Residents voice opposition to proposed updates to Master Plan


 

 

GRAND BLANC TWP. — Residents of one Grand Blanc Township neighborhood say proposed updates to the township’s Master Plan could destroy the quality of life in their quiet cul de sac.

The residents live off Cook Road, not far from the Dort Highway extension, where the Master Plan calls for rezoning some of the neighboring property near the highway to community commercial from low-density residential.

“We and our neighbors don’t want to smell grease from a fast food restaurant or gas from a gas station; we don’t want the noise, traffic or lights from medical offices or other development,” said Erin Janetsky, one of several residents who spoke before the township board of trustees last week.

Janetsky said such development would negatively impact property values and disrupt the contentment of the neighborhood.

“We want our quiet neighborhood left alone and free from the invasive pollution of commercial development sprawl,” she said. “By allowing development to sprawl into residential neighborhoods, you’re betraying the residents who believed they were purchasing property in a truly residential neighborhood.”

Residents said they invested in their properties because of the natural setting, where deer and wild turkeys often can be seen, and convenient access to nearby resources.

“It doesn’t seem necessary to take a very small, lovely residential area and impose the commercial noise and other sorts of undesirable effects that that’s going to have on our neighborhood,” said resident Karen Debruyn.

“There are plenty of other areas where commercial ventures can be expressed. There is a lot of area to the north on Dort Highway, a lot of area on Holly Road. The change in that zoning … (will) detrimentally affect our life.”

Township Supervisor Scott Bennett offered some reassurance, saying the six new members of the board of trustees are taking a close look at the plan.

“It’s been kind of a perfect storm having two boards, one on their way out, the other on their way in,” Bennett said, referring to the results of the November election which seated six new board members. “This board weighed in at one of the first meetings we had and said let’s slow down this train a little bit, we want to take a look at this thing.”

Bennett said township officials had heard rumblings that some residents weren’t happy with some of the changes.

“It’s not just the residents who spoke here this evening, but we’ve had a number of developers also tell us they’re not happy with the way their property was listed in the future land use map,” he said.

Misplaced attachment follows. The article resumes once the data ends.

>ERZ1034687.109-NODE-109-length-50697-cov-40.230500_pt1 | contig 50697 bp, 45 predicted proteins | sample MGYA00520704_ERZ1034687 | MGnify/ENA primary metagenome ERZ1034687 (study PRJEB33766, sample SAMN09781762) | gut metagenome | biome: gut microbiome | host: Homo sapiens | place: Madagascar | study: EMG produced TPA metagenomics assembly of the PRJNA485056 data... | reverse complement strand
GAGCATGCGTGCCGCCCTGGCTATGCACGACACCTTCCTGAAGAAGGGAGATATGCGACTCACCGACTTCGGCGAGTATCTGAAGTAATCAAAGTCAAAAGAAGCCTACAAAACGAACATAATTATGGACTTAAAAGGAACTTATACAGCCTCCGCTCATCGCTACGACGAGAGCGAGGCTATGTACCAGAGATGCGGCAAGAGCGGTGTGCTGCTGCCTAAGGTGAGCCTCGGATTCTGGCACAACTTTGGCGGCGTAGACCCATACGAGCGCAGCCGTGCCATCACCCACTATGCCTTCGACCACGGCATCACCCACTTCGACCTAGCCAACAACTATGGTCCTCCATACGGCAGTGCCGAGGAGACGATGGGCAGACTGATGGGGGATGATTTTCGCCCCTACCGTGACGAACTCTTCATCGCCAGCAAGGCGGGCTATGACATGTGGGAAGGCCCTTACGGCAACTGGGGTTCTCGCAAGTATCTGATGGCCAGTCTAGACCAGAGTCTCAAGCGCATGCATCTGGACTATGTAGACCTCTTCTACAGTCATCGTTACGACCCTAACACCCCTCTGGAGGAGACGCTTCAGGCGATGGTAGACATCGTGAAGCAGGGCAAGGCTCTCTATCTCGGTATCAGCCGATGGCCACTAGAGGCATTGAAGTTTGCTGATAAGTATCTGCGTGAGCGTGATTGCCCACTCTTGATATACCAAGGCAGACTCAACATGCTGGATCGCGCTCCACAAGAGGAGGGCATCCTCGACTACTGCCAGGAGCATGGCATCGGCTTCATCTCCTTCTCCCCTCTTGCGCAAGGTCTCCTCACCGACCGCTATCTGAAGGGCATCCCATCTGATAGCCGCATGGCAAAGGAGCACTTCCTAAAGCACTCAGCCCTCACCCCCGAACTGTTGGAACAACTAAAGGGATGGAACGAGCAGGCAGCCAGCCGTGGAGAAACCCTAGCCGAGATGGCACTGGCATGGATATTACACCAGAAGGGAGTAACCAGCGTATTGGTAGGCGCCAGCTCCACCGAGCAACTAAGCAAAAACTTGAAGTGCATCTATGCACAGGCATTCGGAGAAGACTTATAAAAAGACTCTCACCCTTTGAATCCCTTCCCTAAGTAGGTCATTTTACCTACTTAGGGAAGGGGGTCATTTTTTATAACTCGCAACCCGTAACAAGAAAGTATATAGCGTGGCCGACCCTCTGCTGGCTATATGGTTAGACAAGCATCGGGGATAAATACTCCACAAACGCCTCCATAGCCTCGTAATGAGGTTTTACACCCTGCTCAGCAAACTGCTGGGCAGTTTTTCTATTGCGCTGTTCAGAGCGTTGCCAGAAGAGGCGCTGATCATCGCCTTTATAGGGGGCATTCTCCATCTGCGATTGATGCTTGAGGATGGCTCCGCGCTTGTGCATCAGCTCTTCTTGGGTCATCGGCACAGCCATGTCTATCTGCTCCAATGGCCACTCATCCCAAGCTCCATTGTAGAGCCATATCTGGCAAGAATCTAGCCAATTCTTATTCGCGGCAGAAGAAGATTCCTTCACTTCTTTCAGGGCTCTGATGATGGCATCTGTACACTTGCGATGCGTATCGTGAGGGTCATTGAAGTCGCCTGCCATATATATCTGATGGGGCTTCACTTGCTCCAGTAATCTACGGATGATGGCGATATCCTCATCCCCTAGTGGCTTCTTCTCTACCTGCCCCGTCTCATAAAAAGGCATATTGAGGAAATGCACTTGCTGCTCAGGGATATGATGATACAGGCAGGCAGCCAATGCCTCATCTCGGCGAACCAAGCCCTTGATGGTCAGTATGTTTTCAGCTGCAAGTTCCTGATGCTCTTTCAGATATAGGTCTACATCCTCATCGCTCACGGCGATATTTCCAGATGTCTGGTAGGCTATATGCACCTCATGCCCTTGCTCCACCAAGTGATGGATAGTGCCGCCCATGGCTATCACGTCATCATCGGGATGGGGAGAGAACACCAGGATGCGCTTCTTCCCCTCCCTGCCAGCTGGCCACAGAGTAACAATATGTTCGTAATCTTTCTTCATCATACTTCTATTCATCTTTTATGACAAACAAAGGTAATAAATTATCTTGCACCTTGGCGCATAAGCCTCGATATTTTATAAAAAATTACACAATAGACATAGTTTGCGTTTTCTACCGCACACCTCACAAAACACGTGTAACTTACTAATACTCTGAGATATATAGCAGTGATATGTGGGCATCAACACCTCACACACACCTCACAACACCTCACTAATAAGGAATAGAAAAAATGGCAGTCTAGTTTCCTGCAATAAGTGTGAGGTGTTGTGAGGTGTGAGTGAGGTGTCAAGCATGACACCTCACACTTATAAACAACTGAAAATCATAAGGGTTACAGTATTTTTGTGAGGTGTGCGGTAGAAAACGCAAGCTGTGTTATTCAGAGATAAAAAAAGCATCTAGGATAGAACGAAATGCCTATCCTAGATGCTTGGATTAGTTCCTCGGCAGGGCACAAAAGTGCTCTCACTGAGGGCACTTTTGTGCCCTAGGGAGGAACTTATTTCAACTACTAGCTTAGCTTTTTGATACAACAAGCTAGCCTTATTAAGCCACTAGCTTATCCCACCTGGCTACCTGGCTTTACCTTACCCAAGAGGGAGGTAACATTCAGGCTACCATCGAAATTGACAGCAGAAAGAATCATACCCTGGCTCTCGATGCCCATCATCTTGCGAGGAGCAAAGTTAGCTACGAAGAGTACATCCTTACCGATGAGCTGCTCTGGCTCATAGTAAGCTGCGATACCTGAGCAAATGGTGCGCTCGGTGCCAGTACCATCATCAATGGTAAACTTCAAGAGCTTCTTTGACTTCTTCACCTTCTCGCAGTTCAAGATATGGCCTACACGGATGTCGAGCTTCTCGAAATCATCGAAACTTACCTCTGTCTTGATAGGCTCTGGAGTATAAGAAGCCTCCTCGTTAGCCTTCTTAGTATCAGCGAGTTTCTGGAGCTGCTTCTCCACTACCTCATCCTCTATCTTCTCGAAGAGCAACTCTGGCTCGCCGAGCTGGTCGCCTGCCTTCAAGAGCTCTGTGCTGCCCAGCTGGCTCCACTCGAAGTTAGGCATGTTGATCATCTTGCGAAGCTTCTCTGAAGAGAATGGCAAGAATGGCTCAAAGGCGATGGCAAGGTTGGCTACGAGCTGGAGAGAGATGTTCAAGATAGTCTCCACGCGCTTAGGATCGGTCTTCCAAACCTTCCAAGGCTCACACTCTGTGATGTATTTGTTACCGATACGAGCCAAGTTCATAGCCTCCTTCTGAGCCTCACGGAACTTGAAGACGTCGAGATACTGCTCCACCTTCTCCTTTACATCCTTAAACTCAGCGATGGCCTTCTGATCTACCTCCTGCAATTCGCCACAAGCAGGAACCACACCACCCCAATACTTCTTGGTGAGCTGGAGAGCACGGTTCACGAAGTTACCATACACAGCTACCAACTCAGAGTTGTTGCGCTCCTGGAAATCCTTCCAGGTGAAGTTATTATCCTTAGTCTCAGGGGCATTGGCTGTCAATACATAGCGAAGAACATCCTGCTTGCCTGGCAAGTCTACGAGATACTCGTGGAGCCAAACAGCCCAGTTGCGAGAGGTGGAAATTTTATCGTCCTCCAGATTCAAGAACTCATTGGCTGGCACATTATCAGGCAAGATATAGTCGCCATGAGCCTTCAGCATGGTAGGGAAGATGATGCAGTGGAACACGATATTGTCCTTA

Bennett said the board’s desire to “take a deeper dive” into the details of the plan are no reflection on the steering committee or the planning commission that crafted the document.

Trustee Joel Feick agreed that the planning commission did a fine job authoring the updates, but missed the mark with regard to the Cook Road area.

“I used to live off Cook Road,” he said. “I’m very familiar with the area. It’s all residential from beginning to end. Commercial doesn’t make sense to me.

“Obviously, the planning commission put some thought into this. But I can’t understand why they’d (recommend rezoning), especially in light of the residents who live there saying they don’t want a gas station, don’t want whatever.”

Jill Bahm, a planner with consultants Giffels Webster, pointed out that the Master Plan is a long-range blueprint for managing growth.

Bahm characterized the Master Plan updates as a “balancing act” that considers significant road network changes and anticipates future development needs in areas with new and improved transportation access.

The changes don’t have to happen immediately, and the plan can provide a recommended timeline for change, she added.

“Think about the viability of that area when the Dort Highway extension is complete and there is more traffic in that area,” Bahm said. “Is low-density residential going to be desirable? Will people still want to live on that corner with that kind of traffic around it and, if not, then what else would be an appropriate designation for that.”

The township has long relied on strong standards for mitigating the impacts if and when commercial development pushes up against residential zoning, she said. Landscaping, screening and other buffering requirements help minimize disruptions such as lighting, noise and traffic.

Bennett said the township board will continue to discuss the issue before giving its final stamp of approval on the updated Master Plan.

“There may be something between residential and full-blown commercial,” he said. “Maybe something does fit there that is more congruent with a residential area.”